Reference > Quotations > S. Austin Allibone, comp. > Prose Quotations from Socrates to Macaulay
S. Austin Allibone, comp.  Prose Quotations from Socrates to Macaulay.  1880.
Henry Grove
  Is the force of self-love abated, or its interest prejudiced, by benevolence? So far from it, that benevolence, though a distinct principle, is extremely serviceable to self-love, and then doth most service when it is least designed…. And then, as to that charming delight which immediately follows the giving joy to another, or relieving his sorrow, and is, when the objects are numerous, and the kindness of importance, really inexpressible, what can this be owing to but a consciousness of a man’s having done something praiseworthy, and expressive of a great soul?
Henry Grove: Spectator, No. 588.    
  Man may be considered in two views, as a reasonable and as a sociable being; capable of becoming himself either happy or miserable, and of contributing to the happiness or misery of his fellow-creatures. Suitably to this double capacity, the Contriver of human nature hath wisely furnished it with two principles of action, self-love and benevolence; designed one of them to render man wakeful to his own personal interest, the other to dispose him for giving his utmost assistance to all engaged in the same pursuit.
Henry Grove: Spectator, No. 588.    
  There cannot be a stronger argument that God has designed us for a state of future happiness, and for that heaven which he has revealed to us, than that he has thus naturally qualified the soul for it, and made it a being capable of receiving so much bliss. He would never have made such faculties in vain, and have endowed us with powers that were not to be exerted on such objects as are suited to them. It is very manifest, by the inward frame and constitution of our minds, that he has adapted them to an infinite variety of pleasures and gratifications which are not to be met with in this life. We should therefore at all times take care that we do not disappoint his gracious purpose and intention towards us, and make those faculties which he formed as so many qualifications for happiness and rewards to be the instruments of pain and punishment.
Henry Grove: Spectator, No. 600.    
  It must be remembered that we do not intermit, upon any pretence whatsoever, the custom of doing good, in regard, if there be the least cessation, nature will watch the opportunity to return, and in a short time to recover the ground it was so long in quitting: for there is this difference between mental habits and such as have their foundation in the body, that these last are in their nature more forcible and violent, and to gain upon us need only not to be opposed; whereas the former must be continually reinforced with fresh supplies, or they will languish and die away.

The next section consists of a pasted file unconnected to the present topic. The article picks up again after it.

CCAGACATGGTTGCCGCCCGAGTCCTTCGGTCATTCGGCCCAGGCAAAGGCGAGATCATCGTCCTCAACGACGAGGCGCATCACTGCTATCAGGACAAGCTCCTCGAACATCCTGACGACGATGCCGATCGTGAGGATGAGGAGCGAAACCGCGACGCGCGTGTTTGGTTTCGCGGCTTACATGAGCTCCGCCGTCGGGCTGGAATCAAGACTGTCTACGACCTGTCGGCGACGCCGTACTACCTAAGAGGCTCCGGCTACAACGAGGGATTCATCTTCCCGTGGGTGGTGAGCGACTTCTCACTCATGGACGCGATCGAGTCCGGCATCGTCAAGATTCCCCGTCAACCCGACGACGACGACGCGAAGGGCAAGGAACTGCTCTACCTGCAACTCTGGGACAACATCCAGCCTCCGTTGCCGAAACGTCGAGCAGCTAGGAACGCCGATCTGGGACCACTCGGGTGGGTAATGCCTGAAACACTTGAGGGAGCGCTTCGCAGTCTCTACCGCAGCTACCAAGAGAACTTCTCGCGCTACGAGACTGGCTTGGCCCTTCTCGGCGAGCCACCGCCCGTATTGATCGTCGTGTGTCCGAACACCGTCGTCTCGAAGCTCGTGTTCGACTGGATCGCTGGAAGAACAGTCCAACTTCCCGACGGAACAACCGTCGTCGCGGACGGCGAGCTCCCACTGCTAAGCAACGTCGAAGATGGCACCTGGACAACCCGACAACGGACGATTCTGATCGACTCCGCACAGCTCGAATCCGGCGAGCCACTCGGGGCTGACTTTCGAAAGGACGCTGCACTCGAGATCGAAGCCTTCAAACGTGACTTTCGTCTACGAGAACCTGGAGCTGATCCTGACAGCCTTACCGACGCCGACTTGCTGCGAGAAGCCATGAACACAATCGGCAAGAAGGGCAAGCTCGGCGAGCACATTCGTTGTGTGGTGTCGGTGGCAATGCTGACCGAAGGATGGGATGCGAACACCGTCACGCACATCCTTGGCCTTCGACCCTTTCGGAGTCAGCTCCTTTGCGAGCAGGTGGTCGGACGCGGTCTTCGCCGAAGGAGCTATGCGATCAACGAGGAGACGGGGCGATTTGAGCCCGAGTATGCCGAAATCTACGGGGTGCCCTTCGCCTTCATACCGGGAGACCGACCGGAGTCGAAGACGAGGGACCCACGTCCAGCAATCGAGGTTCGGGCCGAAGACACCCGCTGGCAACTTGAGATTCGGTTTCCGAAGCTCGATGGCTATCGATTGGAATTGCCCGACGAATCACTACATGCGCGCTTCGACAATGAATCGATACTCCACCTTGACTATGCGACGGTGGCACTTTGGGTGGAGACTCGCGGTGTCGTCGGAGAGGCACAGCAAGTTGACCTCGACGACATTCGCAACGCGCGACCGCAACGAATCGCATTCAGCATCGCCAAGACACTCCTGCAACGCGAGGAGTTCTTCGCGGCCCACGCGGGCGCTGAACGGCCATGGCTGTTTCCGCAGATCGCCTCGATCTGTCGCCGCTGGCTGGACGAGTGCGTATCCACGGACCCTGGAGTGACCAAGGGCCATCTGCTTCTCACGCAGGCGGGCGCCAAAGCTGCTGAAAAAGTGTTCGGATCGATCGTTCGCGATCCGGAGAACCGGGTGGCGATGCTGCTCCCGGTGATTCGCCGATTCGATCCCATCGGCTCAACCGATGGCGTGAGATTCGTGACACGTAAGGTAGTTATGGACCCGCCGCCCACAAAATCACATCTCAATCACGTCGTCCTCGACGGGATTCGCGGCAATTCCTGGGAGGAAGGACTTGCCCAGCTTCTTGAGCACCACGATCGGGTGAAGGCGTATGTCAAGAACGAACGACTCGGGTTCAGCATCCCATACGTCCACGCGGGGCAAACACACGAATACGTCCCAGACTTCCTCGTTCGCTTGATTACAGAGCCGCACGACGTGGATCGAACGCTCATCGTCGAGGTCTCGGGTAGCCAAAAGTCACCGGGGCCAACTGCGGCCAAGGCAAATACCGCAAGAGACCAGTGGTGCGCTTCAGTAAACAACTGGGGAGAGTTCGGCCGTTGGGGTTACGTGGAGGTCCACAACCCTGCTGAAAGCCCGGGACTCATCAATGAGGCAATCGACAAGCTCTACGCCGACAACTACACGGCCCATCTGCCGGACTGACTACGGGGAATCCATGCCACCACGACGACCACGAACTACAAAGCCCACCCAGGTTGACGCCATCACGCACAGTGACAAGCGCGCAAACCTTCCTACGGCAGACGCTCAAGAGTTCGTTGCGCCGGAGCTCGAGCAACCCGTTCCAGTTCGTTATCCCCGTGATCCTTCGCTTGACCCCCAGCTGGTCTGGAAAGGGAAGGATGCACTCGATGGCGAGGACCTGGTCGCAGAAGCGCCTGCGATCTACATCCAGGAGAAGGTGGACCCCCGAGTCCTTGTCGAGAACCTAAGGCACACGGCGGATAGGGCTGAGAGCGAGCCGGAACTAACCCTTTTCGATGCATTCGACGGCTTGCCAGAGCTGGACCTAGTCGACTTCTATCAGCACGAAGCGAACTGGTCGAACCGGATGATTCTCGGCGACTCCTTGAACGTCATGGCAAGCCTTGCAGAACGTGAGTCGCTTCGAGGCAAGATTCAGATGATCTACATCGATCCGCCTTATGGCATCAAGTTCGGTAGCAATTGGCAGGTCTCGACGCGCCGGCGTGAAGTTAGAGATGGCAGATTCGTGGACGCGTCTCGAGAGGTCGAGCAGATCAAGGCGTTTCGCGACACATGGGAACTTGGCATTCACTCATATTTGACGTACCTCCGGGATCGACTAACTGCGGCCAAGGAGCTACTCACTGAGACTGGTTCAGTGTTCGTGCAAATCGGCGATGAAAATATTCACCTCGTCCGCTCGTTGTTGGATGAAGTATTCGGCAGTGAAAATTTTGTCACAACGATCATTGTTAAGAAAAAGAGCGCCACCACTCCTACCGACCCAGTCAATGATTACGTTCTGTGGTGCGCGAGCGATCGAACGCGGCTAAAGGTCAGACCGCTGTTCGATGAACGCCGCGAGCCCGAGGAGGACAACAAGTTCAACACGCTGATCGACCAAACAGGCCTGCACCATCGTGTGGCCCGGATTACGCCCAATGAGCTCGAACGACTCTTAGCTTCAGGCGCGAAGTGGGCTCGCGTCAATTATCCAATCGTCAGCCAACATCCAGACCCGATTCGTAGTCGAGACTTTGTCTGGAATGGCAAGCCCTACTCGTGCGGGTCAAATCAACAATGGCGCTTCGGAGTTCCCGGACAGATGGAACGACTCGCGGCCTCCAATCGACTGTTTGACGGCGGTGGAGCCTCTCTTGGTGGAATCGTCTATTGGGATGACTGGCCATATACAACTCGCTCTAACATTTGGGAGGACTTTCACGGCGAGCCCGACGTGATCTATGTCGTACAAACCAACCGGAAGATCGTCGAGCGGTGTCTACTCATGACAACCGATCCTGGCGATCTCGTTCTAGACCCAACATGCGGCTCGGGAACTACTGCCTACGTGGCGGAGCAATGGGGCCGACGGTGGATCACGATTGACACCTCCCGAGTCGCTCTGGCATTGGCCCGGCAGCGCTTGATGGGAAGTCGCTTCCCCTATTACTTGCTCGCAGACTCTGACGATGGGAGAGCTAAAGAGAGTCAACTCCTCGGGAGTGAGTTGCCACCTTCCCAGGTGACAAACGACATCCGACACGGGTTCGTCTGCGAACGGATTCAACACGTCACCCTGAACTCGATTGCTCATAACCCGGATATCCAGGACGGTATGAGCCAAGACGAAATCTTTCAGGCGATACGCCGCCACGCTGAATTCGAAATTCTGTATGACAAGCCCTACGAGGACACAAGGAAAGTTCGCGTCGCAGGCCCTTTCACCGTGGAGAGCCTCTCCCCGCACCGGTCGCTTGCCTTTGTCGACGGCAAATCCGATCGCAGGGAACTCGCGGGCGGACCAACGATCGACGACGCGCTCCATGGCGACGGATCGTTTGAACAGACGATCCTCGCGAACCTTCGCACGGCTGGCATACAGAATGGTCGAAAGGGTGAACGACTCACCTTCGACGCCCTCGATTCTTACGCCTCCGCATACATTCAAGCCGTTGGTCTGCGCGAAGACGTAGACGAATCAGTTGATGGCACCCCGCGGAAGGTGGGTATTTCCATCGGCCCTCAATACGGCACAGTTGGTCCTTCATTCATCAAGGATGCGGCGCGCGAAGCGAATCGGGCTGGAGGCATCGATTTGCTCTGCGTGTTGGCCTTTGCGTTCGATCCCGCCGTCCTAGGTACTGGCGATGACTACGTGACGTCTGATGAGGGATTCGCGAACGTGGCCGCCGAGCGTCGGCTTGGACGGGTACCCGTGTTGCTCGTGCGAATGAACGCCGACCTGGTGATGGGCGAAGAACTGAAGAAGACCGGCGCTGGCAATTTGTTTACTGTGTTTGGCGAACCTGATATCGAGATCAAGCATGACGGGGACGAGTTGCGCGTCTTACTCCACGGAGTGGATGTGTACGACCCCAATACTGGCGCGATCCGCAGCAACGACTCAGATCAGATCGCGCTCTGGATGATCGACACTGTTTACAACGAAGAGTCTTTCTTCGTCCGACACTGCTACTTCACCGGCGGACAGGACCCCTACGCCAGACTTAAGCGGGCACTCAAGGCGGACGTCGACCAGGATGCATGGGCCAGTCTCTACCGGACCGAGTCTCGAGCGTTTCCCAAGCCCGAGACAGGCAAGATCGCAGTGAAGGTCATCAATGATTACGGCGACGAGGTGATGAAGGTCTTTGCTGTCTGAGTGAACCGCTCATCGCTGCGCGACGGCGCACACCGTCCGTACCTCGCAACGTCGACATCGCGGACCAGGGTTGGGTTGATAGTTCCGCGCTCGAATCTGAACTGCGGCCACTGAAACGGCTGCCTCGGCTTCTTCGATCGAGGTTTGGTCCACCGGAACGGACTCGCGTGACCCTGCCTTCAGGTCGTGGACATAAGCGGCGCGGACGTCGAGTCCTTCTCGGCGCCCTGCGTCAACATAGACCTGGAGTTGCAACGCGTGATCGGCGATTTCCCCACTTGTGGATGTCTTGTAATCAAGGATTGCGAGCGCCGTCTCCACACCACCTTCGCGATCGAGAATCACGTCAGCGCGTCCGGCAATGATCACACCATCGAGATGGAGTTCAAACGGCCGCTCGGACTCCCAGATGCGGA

Henry Grove: Spectator, No. 601.    
  Another thing which suspends the operations of benevolence is the love of the world; proceeding from a false notion men have taken up, that an abundance of the world is an essential ingredient in the happiness of life. Worldly things are of such a quality as to lessen upon dividing, so that the more partners there are the less must fall to every man’s private share. The consequence of this is, that they look upon one another with an evil eye, each imagining all the rest to be embarked in an interest that cannot take place but to his prejudice. Hence are those eager competitions for wealth and power; hence one man’s success becomes another’s disappointment; and, like pretenders to the same mistress, they can seldom have common charity for their rivals.
Henry Grove: Spectator, No. 601.    
  His works but faintly reflect the image of his perfections; it is a second-hand knowledge: to have a just idea of him it may be necessary that we see him as he is. But what is that? It is something that never entered into the heart of man to conceive: yet what we can easily conceive will be a fountain of unspeakable, of everlasting rapture. All created glories will fade and die away in his presence. Perhaps it will be my happiness to compare the world with the fair exemplar of it in the Divine Mind; perhaps to view the original plan of those wise designs that have been executing in a long series of ages. Thus employed in finding out his works and contemplating their Author, how shall I fall prostrate and adoring, my body swallowed up in the immensity of matter, my mind in the infinitude of his perfections!
Henry Grove: Spectator, No. 635.    

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